Local, seasonal, organic? Seattle food pioneer Mark Musick has been preaching it all for four decades.
THE YEAR WAS 1977, and ambitious cooks couldn’t even find a leek in Seattle. Belgian endives were literally imported from Belgium. There were no booths of foraged berries and mushrooms at the neighborhood farmers markets, partly because there were no neighborhood farmers markets.
Then there was Mark Musick’s harvest at Pragtree Farm, a 20-acre cooperative in Arlington. On the property, he and other members gathered purslane and purple vetch tips, wild mustard, lamb’s quarters and another “exotic” crop — arugula.
Garnished with edible flowers like calendula petals and fava-bean blossoms, the greens became a seasonal salad when Musick and partner Robin Stern supplied them to Rosellini’s Other Place restaurant in Seattle. There, chef Bruce Naftaly blended them in an avant-garde, ever-changing signature of what we now think of as Northwest cuisine. The “Impromptu Salad” left some customers asking, “Why am I eating my lawn?” and others ordering a second bowl for dessert.
By one account, the dish forever changed the way Seattle viewed salads. And Musick himself, over more than 40 years, has influenced our lives far beyond the appetizer course. The 69-year-old has been a Johnny Appleseed of sustainable living in the Pacific Northwest, a polished combination of community organizer, grower, marketer and connector.
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Without Musick’s quiet, behind-the-scenes guidance, our access to local foods — and our ideas about what we should eat and why — likely would be very different.
“One could use all sorts of agricultural metaphors,” says Naftaly, who went on to open Le Gourmand, Seattle’s quintessential farm-to-table restaurant, long before the concept became mainstream.
“He sowed all the seeds; he cultivated the ground for the area.”
Musick’s big-picture vision always has shaped daily details like Pragtree’s broccoli plantings (“It was like broccoli the first day of the vegetable kingdom,” Naftaly recalls thinking after his first bite) or innovations like using UPS to ship peerless produce to nationally famed Chez Panisse restaurant in Berkeley, Calif. (“My mouth absolutely fell open” at a sample package, owner Alice Waters wrote in a 1983 letter preserved in the Washington State University Manuscripts, Archives & Special Collections.)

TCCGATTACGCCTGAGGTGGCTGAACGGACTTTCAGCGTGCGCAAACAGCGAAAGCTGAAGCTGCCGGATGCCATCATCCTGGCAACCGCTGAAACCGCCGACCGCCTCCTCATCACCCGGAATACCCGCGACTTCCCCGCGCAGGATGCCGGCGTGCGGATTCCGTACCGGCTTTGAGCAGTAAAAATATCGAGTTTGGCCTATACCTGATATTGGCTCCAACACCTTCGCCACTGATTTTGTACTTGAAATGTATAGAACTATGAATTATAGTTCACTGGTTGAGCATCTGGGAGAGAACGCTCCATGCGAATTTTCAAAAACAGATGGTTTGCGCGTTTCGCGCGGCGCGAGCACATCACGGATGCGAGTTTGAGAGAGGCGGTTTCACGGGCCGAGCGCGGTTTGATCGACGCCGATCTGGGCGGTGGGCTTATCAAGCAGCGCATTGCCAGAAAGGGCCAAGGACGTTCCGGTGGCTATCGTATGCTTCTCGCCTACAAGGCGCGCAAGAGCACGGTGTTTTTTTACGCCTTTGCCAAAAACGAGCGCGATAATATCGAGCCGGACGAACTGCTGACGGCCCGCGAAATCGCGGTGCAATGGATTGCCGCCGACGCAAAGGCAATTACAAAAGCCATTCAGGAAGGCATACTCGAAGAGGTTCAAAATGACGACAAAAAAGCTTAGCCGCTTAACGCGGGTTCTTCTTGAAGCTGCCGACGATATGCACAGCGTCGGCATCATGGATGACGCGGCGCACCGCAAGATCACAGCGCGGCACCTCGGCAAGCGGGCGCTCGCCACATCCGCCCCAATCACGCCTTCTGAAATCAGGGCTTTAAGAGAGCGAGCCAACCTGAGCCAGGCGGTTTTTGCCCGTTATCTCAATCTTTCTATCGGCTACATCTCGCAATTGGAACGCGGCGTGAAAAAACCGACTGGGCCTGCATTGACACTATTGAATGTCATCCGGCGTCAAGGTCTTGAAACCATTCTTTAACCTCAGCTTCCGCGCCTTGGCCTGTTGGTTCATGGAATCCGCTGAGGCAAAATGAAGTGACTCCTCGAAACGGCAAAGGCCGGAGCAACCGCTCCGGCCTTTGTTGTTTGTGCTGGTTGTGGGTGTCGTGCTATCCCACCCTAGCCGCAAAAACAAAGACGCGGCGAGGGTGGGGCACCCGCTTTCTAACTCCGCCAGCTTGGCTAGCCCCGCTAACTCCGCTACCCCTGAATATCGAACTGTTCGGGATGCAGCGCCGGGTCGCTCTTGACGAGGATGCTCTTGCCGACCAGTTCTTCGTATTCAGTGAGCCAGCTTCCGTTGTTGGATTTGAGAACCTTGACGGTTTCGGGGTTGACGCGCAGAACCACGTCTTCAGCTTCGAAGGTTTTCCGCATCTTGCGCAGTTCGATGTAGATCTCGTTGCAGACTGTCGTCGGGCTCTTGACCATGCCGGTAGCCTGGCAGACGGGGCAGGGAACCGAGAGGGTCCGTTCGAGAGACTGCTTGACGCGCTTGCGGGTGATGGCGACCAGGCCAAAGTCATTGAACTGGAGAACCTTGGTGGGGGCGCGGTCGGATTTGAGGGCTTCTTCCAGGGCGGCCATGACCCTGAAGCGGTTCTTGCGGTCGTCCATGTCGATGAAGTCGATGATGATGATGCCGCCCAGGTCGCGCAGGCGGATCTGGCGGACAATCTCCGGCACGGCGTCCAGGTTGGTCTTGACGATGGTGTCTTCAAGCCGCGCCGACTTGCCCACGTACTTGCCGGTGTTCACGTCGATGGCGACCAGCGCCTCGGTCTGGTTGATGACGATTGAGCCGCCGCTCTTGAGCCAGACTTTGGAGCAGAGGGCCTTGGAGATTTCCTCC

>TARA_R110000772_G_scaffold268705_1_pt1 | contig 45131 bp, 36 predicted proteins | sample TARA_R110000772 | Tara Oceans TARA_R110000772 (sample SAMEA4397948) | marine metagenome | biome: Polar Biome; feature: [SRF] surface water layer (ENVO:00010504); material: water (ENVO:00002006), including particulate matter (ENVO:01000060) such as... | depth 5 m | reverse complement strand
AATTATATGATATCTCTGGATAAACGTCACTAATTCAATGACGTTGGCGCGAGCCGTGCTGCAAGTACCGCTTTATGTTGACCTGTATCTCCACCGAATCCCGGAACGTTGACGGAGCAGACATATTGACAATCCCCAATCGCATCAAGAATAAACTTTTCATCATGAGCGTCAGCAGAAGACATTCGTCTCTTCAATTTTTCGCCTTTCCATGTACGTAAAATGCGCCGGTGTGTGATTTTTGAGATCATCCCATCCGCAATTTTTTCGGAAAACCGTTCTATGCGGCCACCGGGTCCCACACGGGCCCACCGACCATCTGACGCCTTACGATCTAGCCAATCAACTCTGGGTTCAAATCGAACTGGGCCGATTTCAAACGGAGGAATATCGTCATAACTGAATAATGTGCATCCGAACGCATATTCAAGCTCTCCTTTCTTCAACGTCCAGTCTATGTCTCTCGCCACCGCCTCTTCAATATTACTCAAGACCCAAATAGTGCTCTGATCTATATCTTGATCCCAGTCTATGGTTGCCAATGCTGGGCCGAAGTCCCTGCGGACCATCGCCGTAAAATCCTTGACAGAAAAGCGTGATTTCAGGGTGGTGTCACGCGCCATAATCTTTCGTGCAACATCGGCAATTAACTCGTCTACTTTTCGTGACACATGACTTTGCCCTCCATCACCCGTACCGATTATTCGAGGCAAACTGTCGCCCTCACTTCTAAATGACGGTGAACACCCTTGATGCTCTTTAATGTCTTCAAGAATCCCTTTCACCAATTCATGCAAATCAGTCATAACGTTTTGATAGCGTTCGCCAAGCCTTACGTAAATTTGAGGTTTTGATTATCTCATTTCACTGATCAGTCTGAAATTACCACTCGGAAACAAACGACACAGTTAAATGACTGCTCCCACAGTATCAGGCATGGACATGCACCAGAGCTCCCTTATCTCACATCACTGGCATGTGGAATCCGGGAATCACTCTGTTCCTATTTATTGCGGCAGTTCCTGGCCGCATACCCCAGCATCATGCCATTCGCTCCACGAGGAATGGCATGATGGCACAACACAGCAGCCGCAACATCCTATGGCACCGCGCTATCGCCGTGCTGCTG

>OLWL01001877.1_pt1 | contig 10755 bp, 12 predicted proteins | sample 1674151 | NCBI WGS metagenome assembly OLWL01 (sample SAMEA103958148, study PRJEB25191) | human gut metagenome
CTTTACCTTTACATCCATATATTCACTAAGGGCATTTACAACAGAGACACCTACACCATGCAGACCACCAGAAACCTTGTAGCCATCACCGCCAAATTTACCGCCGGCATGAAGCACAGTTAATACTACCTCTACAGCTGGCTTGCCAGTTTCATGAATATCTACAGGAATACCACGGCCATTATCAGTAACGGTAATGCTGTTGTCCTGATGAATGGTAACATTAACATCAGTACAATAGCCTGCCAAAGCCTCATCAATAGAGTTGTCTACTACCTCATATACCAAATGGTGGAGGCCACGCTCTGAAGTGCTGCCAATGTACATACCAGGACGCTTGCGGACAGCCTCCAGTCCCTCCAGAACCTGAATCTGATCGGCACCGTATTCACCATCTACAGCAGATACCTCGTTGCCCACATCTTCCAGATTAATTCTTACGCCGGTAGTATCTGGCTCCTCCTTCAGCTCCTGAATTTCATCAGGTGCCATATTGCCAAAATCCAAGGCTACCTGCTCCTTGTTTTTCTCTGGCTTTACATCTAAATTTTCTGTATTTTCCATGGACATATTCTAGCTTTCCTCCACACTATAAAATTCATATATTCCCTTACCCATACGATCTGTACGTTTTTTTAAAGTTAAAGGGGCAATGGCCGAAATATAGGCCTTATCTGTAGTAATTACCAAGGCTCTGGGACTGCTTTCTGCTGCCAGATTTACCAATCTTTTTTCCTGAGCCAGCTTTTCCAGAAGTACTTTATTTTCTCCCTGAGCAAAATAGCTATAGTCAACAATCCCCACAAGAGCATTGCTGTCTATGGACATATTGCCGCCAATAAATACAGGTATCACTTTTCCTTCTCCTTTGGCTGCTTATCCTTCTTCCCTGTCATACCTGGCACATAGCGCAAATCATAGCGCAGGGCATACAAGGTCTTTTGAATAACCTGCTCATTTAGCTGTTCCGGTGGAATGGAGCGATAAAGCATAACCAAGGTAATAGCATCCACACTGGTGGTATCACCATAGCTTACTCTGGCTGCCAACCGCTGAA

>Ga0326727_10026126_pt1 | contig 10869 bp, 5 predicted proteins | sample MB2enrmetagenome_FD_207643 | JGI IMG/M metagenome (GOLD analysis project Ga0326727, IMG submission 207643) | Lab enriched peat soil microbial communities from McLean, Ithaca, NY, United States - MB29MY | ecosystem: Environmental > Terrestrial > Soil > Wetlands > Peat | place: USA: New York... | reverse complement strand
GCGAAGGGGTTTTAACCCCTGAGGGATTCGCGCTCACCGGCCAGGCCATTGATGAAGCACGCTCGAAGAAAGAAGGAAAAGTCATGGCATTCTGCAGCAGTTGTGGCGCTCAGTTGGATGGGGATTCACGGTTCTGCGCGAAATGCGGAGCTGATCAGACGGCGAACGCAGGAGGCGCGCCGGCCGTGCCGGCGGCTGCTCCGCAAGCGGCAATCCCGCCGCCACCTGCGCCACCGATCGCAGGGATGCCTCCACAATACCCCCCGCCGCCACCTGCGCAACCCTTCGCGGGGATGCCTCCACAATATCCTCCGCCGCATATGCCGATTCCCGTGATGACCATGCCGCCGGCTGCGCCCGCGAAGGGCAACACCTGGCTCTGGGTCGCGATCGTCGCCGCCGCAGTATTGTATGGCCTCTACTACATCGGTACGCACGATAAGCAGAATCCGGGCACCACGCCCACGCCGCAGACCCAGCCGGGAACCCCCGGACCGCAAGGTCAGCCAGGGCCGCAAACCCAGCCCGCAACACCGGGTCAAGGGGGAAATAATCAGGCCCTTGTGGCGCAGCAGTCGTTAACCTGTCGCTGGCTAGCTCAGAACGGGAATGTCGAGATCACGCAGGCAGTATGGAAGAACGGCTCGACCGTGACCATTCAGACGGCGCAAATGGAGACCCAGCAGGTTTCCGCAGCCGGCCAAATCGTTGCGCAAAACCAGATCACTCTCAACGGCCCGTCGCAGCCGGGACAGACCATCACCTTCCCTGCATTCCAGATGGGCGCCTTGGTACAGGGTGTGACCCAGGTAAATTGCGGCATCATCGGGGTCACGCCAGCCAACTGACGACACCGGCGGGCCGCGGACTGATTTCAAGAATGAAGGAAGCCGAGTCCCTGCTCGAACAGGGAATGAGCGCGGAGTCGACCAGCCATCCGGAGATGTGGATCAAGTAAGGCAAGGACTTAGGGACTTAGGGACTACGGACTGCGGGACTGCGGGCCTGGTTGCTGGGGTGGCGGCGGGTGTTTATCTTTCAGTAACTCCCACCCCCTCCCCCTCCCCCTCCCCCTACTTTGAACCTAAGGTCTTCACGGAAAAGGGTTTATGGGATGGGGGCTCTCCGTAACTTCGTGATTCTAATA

“We knew those people were decision-makers,” says Musick. “We knew we were impacting the culture.”
That would make a difference when, say, an initiative to save farmland hit the ballot. Even the salad, to him, expressed philosophies of living — permaculture, extending harvest seasons, reducing waste — as much as eating.
“We were building the constituency for a better kind of agriculture,” he says.
AN UNASSUMING FIGURE with a rich, mellifluous voice, Musick was instrumental in founding the Tilth movement supporting sustainable agriculture: Think organic foods, training for farmers and gardeners, and classic publications on growing food in this region. His work at Pragtree brought local produce into local restaurants and, eventually, households.
Health issues — post-polio syndrome, which now leads him to walk with crutches — temporarily pushed Musick back to city living in the 1980s. He targeted a different level of buyer: customers at Larry’s Market, one of the country’s first upscale grocery chains. Musick introduced ingredients like wild nettles, Northwest chestnuts and “corn” from cattail shoots — maybe a little before their time. Connecting with Indochinese farmers who came here as refugees, he helped them bring once-exotic products like bok choy and pea vines into the mainstream.
It’s hard to picture how different things were in Seattle just a generation ago, now that “local-seasonal” is practically a cliché.
At his job interview with owner Larry McKinney, Musick remembers telling him all the things that weren’t stocked in the deluxe destination stores. “You don’t have Yukon Gold potatoes; you don’t have golden raspberries … you’ve only got three varieties of apples.” McKinney wanted them all. Even packaged salad greens from Pragtree came to Larry’s — a crazy idea then and a precursor to the clamshells of spring greens that are now supermarket staples around the globe.
Moving on to Pike Place Market, historic Ground Zero for locally farmed foods in Seattle, Musick was tasked with rebuilding the Market’s role as a shopping destination rather than a tourist attraction. He oversaw its first Community Supported Agriculture program, essentially a seasonal fruit-and-vegetable subscription, and introduced Organic Farmer days.